Legal Experts Skeptical Trump Can Unilaterally Subsidize Appalachian Coal

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Michael Bastasch DCNF Managing Editor
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West Virginia Gov. Jim Justice believes President Donald Trump can unilaterally set up a subsidy program for Appalachian coal through an executive order, but legal experts are unsure of where such authority would come from.

“The basic constitutional principle is that the President cannot spend money unless it is authorized by congressional statute, and Congress has appropriated funds that year for the program,” University of California-Berkeley law professor John Yoo told The Daily Caller News Foundation.

Justice’s proposal that Trump create a $4.5 billion program to subsidize utilities for every ton of Appalachian coal they burn is already causing a stir among Republicans. And it’s unclear how this would work without congressional appropriations.

Justice believes Trump can set up a program on his own, but his office did not respond to The Daily Caller News Foundation when asked for more specifics on what authority the president could rely on.

“I’m not sure how the executive could come up with 4.5 billion based on Article II authority,” Will Yeatman, a senior fellow at the libertarian Competitive enterprise Institute, told TheDCNF.

“I don’t see any details, but presumably the argument is based on the president’s inherent national security authority,” Yeatman said.

Appalachian producers have been hardest hit by the coal industry’s downturn. Their coal is much more expensive to mine than western coal in the Powder River Basin, and increased competition from low natural gas prices have curbed utilities’ appetite for coal.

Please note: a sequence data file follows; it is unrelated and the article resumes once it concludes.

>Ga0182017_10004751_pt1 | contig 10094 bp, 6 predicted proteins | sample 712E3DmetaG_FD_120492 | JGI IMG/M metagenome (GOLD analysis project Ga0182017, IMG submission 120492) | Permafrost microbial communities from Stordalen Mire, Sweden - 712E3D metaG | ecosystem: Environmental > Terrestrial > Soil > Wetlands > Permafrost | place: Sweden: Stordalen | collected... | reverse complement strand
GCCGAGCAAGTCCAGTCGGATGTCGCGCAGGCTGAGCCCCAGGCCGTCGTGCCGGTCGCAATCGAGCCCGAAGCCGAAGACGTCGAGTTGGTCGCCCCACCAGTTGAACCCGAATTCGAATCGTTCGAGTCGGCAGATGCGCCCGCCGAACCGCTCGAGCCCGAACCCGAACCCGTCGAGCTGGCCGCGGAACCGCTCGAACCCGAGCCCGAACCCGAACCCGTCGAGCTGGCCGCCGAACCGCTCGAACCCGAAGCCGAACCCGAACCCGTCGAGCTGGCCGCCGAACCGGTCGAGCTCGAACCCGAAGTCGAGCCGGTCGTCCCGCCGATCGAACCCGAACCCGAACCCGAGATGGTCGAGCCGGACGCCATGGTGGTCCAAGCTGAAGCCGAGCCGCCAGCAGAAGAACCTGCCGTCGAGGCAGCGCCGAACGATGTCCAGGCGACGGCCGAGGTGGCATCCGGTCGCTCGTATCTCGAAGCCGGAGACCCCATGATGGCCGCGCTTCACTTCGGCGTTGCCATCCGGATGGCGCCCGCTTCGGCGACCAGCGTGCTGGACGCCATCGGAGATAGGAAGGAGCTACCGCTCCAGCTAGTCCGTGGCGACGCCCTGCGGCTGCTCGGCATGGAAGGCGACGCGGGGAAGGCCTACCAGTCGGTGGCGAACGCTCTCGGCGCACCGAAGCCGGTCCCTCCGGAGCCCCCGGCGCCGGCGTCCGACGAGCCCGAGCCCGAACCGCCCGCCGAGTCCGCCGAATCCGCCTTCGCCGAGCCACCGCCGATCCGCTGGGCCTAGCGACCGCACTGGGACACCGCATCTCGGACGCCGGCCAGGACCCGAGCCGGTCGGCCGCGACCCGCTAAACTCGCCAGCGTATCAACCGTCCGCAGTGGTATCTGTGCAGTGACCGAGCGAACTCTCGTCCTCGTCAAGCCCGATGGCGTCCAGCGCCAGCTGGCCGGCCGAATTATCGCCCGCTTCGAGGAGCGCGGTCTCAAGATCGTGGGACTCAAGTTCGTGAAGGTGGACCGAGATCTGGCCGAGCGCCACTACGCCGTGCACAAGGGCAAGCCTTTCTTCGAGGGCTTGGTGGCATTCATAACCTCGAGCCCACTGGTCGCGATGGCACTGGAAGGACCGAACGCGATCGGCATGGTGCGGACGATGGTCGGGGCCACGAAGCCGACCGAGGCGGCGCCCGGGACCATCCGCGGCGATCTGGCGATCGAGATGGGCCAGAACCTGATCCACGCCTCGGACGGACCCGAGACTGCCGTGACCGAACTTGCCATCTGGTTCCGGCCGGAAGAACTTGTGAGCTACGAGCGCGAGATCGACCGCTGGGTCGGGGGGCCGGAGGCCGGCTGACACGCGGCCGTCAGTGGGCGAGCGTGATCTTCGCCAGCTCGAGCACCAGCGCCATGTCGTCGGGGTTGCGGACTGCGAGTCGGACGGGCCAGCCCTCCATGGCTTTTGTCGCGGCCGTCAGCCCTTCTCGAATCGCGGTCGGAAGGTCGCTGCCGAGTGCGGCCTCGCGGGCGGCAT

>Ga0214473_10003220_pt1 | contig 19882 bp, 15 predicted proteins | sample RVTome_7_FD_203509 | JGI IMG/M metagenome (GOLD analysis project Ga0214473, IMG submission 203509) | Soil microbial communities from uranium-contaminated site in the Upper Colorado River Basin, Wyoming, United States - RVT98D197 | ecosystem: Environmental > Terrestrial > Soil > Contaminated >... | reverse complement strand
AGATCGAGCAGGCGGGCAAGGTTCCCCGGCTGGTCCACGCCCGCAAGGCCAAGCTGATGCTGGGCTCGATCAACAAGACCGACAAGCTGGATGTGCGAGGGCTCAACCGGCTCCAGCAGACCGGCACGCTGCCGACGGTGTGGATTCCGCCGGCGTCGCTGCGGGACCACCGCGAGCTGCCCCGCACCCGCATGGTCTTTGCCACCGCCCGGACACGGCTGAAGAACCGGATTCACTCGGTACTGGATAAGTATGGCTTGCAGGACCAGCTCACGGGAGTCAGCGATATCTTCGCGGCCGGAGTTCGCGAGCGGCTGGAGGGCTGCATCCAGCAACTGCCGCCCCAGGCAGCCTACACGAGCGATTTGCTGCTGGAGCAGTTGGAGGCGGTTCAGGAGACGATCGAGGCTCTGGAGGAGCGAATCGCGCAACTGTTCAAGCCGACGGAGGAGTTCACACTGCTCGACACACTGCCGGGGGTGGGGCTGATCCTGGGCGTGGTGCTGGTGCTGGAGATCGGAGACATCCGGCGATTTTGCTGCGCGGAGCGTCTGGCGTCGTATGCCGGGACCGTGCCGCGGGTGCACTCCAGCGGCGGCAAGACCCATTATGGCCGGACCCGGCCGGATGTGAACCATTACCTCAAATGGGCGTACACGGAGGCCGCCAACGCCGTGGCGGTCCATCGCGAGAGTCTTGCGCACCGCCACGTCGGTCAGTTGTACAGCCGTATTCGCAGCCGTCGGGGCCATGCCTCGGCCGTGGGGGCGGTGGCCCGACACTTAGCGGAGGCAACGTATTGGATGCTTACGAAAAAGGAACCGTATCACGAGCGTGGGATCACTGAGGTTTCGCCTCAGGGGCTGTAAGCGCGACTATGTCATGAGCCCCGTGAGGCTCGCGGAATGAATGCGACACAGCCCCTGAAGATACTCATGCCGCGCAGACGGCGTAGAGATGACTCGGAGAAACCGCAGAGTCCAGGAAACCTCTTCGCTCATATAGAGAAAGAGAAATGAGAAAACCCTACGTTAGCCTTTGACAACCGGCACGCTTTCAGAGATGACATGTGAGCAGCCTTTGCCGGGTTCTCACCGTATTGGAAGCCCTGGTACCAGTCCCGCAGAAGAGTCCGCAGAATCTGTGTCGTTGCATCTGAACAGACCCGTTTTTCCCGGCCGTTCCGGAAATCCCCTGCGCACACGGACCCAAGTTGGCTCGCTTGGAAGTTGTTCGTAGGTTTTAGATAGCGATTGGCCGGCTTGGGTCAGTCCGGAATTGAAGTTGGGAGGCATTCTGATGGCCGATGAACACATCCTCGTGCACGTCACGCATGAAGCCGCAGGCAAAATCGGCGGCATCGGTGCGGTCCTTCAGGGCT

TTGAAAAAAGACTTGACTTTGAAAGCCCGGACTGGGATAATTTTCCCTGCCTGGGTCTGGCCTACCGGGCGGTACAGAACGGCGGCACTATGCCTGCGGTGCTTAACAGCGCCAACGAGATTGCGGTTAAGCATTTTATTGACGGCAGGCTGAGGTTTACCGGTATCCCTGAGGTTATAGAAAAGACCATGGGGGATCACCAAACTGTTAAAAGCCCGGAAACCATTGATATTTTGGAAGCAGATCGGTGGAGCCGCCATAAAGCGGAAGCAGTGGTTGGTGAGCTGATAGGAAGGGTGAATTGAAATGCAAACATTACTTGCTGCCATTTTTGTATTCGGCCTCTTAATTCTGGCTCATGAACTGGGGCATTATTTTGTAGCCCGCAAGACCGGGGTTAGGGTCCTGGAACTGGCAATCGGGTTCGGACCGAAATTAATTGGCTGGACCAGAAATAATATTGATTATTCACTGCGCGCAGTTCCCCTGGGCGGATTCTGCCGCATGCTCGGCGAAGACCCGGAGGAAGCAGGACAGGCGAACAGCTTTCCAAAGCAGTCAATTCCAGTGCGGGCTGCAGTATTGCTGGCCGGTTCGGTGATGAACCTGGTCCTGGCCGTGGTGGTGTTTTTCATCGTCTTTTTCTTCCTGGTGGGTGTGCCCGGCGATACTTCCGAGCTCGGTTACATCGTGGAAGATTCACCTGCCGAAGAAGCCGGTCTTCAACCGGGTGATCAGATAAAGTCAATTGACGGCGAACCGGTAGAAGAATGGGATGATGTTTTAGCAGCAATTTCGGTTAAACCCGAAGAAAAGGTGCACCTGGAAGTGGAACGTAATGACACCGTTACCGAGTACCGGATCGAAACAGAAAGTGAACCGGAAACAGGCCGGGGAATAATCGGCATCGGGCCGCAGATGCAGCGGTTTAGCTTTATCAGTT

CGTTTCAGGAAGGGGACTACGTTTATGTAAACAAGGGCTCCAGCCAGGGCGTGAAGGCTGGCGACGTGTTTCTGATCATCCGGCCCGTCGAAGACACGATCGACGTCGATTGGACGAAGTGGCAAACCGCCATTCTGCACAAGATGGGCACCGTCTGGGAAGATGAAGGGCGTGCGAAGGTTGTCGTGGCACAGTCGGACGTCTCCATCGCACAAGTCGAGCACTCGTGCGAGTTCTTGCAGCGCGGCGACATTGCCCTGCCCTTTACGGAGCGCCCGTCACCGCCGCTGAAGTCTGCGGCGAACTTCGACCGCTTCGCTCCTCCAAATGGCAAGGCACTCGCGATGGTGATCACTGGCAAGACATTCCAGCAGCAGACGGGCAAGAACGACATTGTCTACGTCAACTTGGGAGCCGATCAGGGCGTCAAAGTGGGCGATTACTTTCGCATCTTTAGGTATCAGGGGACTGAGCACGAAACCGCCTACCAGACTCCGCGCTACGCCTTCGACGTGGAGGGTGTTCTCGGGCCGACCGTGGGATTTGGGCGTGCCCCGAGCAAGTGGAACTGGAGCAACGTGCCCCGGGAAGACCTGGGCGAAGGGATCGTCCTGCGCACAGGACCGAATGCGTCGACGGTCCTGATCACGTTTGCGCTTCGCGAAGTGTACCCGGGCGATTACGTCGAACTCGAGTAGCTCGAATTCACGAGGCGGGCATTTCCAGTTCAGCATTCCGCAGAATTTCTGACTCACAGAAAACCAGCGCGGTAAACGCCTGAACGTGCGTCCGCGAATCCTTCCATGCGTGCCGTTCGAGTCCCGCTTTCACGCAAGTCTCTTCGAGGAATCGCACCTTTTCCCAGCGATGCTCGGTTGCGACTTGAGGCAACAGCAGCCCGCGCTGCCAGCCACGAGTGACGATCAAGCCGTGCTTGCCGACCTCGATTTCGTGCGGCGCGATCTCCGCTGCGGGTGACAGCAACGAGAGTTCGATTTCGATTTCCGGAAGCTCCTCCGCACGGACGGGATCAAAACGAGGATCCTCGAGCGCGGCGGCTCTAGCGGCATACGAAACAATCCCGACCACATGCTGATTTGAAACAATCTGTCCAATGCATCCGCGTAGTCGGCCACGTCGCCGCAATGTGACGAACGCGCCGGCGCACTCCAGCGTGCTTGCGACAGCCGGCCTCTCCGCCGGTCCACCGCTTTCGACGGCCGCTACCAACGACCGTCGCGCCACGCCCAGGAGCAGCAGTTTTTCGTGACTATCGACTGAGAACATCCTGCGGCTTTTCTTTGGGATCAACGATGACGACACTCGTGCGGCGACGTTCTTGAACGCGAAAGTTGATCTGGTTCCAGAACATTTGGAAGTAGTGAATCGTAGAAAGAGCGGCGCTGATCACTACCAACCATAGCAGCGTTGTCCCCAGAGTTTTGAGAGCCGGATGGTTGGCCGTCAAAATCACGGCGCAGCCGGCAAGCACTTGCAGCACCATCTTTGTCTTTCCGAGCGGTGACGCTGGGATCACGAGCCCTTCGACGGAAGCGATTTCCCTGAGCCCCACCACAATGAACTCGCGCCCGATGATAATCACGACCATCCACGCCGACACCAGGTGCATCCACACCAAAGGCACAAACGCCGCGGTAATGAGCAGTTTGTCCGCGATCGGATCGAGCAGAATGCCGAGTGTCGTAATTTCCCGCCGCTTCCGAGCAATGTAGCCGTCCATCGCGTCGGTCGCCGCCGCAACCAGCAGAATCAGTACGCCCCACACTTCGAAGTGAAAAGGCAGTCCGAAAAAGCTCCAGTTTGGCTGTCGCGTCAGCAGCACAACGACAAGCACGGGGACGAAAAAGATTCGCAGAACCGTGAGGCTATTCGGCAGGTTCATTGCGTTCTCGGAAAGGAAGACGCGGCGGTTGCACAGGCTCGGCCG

Add to that Obama administration environmental regulations that most utilities played a role in closing coal plants. Trump promised to lift the regulatory weight off the coal industry, and has already taken steps to roll back Obama-era rules.

Justice wants Trump to go even further and subsidize Appalachian coal.

“There could be existing statutes that provide for subsidies for industries that are harmed by unfair trade competition or that are advancing innovative techniques for energy development,” said Yoo, who worked in the Bush administration Justice Department and was a major proponent of the “unitary executive” theory of government.

“The program you mention, however, doesn’t seem to fall within these categories,” Yoo said. “If no existing statute exists creating the program, then President Trump will have to ask Congress for new funds this upcoming year.”

Justice, who switched party affiliations from Democrat to Republican, recently told reporters Trump was “really interested” in the subsidy plan to pay utilities $15 for every ton of Appalachian coal for electricity.

Western state Republicans have come out against the plan, saying it would be government picking winners and losers. Appalachian Republican lawmakers have largely been silent on the issue, and it’s unclear how much support the proposed subsidy would get in Congress.

“Ultimately, I’d imagine that Congress would have to pass this,” Yeatman said.

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